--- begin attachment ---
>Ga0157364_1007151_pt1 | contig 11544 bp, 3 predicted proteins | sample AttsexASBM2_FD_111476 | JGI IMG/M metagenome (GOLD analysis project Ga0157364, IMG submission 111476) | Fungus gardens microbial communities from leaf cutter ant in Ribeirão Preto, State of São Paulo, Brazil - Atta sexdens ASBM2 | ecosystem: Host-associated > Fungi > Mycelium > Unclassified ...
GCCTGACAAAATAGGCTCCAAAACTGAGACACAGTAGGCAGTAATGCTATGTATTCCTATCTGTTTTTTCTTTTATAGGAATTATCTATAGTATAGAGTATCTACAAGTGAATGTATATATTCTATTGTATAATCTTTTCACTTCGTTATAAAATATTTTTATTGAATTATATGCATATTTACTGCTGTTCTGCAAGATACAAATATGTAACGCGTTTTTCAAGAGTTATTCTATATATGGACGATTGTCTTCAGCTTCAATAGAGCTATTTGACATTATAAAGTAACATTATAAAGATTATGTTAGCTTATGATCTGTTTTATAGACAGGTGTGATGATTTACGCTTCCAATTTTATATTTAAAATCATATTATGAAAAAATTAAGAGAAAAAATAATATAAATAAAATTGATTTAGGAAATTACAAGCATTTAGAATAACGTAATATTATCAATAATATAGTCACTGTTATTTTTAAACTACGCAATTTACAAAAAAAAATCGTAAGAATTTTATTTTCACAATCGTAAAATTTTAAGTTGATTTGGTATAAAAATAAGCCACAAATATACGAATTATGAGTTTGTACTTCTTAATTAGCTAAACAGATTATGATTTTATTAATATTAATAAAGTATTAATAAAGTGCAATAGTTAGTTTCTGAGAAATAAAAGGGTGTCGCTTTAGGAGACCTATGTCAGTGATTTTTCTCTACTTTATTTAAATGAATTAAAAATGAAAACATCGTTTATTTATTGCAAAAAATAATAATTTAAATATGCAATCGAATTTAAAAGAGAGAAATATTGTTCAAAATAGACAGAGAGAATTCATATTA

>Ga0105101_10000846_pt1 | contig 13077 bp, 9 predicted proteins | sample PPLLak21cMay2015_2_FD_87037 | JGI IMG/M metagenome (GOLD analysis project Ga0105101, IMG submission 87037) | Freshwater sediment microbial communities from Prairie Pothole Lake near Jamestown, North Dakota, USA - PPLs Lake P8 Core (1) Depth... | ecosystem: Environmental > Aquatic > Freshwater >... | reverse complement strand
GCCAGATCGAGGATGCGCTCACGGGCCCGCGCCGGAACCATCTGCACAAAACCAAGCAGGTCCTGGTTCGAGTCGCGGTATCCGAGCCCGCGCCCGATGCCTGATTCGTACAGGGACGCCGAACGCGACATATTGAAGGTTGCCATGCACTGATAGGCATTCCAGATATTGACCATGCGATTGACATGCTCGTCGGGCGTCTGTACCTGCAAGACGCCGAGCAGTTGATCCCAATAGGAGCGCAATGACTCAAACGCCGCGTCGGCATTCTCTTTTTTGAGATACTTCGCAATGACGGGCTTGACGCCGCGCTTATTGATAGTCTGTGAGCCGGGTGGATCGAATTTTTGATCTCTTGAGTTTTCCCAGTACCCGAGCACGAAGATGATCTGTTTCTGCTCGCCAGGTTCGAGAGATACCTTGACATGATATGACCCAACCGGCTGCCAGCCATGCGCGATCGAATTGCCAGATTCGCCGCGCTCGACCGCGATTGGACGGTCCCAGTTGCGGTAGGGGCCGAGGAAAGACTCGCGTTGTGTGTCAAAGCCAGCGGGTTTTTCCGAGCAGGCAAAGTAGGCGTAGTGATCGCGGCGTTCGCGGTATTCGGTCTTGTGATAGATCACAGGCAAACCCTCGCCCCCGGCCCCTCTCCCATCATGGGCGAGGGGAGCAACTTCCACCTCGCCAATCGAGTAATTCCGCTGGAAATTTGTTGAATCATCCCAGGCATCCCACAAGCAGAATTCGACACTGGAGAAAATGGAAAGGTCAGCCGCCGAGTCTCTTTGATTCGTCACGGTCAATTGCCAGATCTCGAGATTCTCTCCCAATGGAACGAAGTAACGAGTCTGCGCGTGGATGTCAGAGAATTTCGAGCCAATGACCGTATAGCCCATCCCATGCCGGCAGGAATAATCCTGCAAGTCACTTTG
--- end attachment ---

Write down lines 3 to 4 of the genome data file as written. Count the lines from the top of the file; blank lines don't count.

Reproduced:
>Ga0105101_10000846_pt1 | contig 13077 bp, 9 predicted proteins | sample PPLLak21cMay2015_2_FD_87037 | JGI IMG/M metagenome (GOLD analysis project Ga0105101, IMG submission 87037) | Freshwater sediment microbial communities from Prairie Pothole Lake near Jamestown, North Dakota, USA - PPLs Lake P8 Core (1) Depth... | ecosystem: Environmental > Aquatic > Freshwater >... | reverse complement strand
GCCAGATCGAGGATGCGCTCACGGGCCCGCGCCGGAACCATCTGCACAAAACCAAGCAGGTCCTGGTTCGAGTCGCGGTATCCGAGCCCGCGCCCGATGCCTGATTCGTACAGGGACGCCGAACGCGACATATTGAAGGTTGCCATGCACTGATAGGCATTCCAGATATTGACCATGCGATTGACATGCTCGTCGGGCGTCTGTACCTGCAAGACGCCGAGCAGTTGATCCCAATAGGAGCGCAATGACTCAAACGCCGCGTCGGCATTCTCTTTTTTGAGATACTTCGCAATGACGGGCTTGACGCCGCGCTTATTGATAGTCTGTGAGCCGGGTGGATCGAATTTTTGATCTCTTGAGTTTTCCCAGTACCCGAGCACGAAGATGATCTGTTTCTGCTCGCCAGGTTCGAGAGATACCTTGACATGATATGACCCAACCGGCTGCCAGCCATGCGCGATCGAATTGCCAGATTCGCCGCGCTCGACCGCGATTGGACGGTCCCAGTTGCGGTAGGGGCCGAGGAAAGACTCGCGTTGTGTGTCAAAGCCAGCGGGTTTTTCCGAGCAGGCAAAGTAGGCGTAGTGATCGCGGCGTTCGCGGTATTCGGTCTTGTGATAGATCACAGGCAAACCCTCGCCCCCGGCCCCTCTCCCATCATGGGCGAGGGGAGCAACTTCCACCTCGCCAATCGAGTAATTCCGCTGGAAATTTGTTGAATCATCCCAGGCATCCCACAAGCAGAATTCGACACTGGAGAAAATGGAAAGGTCAGCCGCCGAGTCTCTTTGATTCGTCACGGTCAATTGCCAGATCTCGAGATTCTCTCCCAATGGAACGAAGTAACGAGTCTGCGCGTGGATGTCAGAGAATTTCGAGCCAATGACCGTATAGCCCATCCCATGCCGGCAGGAATAATCCTGCAAGTCACTTTG